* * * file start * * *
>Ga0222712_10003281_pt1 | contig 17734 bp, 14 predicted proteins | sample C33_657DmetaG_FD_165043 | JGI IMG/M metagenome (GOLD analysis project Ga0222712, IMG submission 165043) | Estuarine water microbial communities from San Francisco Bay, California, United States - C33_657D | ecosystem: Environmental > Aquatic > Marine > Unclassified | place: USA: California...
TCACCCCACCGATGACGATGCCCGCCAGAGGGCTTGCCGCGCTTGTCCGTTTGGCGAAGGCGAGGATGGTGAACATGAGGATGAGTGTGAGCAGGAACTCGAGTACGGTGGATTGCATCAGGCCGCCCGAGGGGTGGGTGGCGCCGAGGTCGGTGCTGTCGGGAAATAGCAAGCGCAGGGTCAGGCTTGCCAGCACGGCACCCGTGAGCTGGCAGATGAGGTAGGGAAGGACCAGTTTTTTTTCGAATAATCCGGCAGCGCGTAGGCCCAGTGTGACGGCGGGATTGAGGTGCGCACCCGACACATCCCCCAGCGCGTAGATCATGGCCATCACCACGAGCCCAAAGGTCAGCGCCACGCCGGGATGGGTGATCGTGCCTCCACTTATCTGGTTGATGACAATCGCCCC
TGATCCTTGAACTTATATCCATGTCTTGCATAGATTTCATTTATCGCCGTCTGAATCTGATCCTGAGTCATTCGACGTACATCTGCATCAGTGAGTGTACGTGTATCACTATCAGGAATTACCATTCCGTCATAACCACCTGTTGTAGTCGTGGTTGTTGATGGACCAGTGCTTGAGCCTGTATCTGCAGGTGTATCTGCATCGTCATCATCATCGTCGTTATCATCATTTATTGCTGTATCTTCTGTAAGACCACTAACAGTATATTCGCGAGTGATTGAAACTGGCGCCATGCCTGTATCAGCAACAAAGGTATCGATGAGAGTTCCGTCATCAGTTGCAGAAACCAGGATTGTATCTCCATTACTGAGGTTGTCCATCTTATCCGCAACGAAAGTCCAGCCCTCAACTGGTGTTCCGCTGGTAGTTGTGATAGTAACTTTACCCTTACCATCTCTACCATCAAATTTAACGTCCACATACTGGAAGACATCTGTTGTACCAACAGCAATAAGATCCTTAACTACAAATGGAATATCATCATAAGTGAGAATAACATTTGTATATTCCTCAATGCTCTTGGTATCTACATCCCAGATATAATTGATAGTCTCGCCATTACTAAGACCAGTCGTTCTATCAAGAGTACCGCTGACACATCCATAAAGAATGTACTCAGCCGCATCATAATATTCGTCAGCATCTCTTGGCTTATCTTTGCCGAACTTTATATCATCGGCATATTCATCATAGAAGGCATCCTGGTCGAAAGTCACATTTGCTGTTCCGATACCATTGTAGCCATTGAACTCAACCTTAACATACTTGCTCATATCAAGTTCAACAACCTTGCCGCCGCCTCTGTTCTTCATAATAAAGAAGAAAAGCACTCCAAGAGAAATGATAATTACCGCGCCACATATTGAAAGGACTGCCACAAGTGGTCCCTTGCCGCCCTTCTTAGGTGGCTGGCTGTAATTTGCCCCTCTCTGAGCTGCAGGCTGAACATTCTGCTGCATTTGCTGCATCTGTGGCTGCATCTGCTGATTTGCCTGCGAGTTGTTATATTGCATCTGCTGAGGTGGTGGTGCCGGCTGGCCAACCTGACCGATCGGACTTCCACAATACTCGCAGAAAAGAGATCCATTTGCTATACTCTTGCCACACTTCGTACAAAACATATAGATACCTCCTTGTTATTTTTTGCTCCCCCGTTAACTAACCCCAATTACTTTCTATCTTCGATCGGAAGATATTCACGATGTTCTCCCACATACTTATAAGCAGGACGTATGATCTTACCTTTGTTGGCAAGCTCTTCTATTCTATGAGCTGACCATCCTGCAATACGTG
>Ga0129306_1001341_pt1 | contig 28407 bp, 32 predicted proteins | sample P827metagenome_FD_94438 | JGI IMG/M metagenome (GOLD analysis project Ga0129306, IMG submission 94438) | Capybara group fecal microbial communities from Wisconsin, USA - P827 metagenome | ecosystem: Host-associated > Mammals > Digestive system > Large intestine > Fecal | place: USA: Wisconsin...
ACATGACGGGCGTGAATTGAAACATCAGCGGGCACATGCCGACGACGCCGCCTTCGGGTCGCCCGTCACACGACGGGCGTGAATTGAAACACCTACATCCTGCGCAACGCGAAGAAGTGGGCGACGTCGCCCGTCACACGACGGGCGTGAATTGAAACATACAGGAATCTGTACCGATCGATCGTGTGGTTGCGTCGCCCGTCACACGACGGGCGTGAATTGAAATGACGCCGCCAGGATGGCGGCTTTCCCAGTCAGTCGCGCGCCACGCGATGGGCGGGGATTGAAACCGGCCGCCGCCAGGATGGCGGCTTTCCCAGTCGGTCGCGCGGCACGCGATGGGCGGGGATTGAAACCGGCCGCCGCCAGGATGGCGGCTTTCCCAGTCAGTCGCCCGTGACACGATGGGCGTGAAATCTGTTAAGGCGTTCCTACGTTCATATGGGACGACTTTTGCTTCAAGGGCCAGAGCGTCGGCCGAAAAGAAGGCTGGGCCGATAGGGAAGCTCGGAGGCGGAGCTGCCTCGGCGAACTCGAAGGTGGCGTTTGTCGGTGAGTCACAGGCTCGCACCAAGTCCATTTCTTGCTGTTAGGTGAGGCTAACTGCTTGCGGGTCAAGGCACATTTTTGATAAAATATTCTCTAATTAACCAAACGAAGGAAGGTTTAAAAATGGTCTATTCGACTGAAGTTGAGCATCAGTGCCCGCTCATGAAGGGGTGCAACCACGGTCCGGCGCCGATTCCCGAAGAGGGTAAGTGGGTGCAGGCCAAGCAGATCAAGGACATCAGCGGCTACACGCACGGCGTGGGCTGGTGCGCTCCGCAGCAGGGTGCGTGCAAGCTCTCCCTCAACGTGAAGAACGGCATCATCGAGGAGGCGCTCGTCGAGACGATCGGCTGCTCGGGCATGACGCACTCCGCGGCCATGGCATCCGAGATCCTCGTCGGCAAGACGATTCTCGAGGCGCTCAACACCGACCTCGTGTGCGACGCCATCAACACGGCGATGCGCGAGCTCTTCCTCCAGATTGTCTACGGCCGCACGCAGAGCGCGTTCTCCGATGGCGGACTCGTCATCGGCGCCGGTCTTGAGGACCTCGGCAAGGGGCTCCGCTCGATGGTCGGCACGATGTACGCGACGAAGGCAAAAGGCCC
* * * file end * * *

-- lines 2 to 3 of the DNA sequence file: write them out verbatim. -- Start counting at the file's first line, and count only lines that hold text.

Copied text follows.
TCACCCCACCGATGACGATGCCCGCCAGAGGGCTTGCCGCGCTTGTCCGTTTGGCGAAGGCGAGGATGGTGAACATGAGGATGAGTGTGAGCAGGAACTCGAGTACGGTGGATTGCATCAGGCCGCCCGAGGGGTGGGTGGCGCCGAGGTCGGTGCTGTCGGGAAATAGCAAGCGCAGGGTCAGGCTTGCCAGCACGGCACCCGTGAGCTGGCAGATGAGGTAGGGAAGGACCAGTTTTTTTTCGAATAATCCGGCAGCGCGTAGGCCCAGTGTGACGGCGGGATTGAGGTGCGCACCCGACACATCCCCCAGCGCGTAGATCATGGCCATCACCACGAGCCCAAAGGTCAGCGCCACGCCGGGATGGGTGATCGTGCCTCCACTTATCTGGTTGATGACAATCGCCCC
TGATCCTTGAACTTATATCCATGTCTTGCATAGATTTCATTTATCGCCGTCTGAATCTGATCCTGAGTCATTCGACGTACATCTGCATCAGTGAGTGTACGTGTATCACTATCAGGAATTACCATTCCGTCATAACCACCTGTTGTAGTCGTGGTTGTTGATGGACCAGTGCTTGAGCCTGTATCTGCAGGTGTATCTGCATCGTCATCATCATCGTCGTTATCATCATTTATTGCTGTATCTTCTGTAAGACCACTAACAGTATATTCGCGAGTGATTGAAACTGGCGCCATGCCTGTATCAGCAACAAAGGTATCGATGAGAGTTCCGTCATCAGTTGCAGAAACCAGGATTGTATCTCCATTACTGAGGTTGTCCATCTTATCCGCAACGAAAGTCCAGCCCTCAACTGGTGTTCCGCTGGTAGTTGTGATAGTAACTTTACCCTTACCATCTCTACCATCAAATTTAACGTCCACATACTGGAAGACATCTGTTGTACCAACAGCAATAAGATCCTTAACTACAAATGGAATATCATCATAAGTGAGAATAACATTTGTATATTCCTCAATGCTCTTGGTATCTACATCCCAGATATAATTGATAGTCTCGCCATTACTAAGACCAGTCGTTCTATCAAGAGTACCGCTGACACATCCATAAAGAATGTACTCAGCCGCATCATAATATTCGTCAGCATCTCTTGGCTTATCTTTGCCGAACTTTATATCATCGGCATATTCATCATAGAAGGCATCCTGGTCGAAAGTCACATTTGCTGTTCCGATACCATTGTAGCCATTGAACTCAACCTTAACATACTTGCTCATATCAAGTTCAACAACCTTGCCGCCGCCTCTGTTCTTCATAATAAAGAAGAAAAGCACTCCAAGAGAAATGATAATTACCGCGCCACATATTGAAAGGACTGCCACAAGTGGTCCCTTGCCGCCCTTCTTAGGTGGCTGGCTGTAATTTGCCCCTCTCTGAGCTGCAGGCTGAACATTCTGCTGCATTTGCTGCATCTGTGGCTGCATCTGCTGATTTGCCTGCGAGTTGTTATATTGCATCTGCTGAGGTGGTGGTGCCGGCTGGCCAACCTGACCGATCGGACTTCCACAATACTCGCAGAAAAGAGATCCATTTGCTATACTCTTGCCACACTTCGTACAAAACATATAGATACCTCCTTGTTATTTTTTGCTCCCCCGTTAACTAACCCCAATTACTTTCTATCTTCGATCGGAAGATATTCACGATGTTCTCCCACATACTTATAAGCAGGACGTATGATCTTACCTTTGTTGGCAAGCTCTTCTATTCTATGAGCTGACCATCCTGCAATACGTG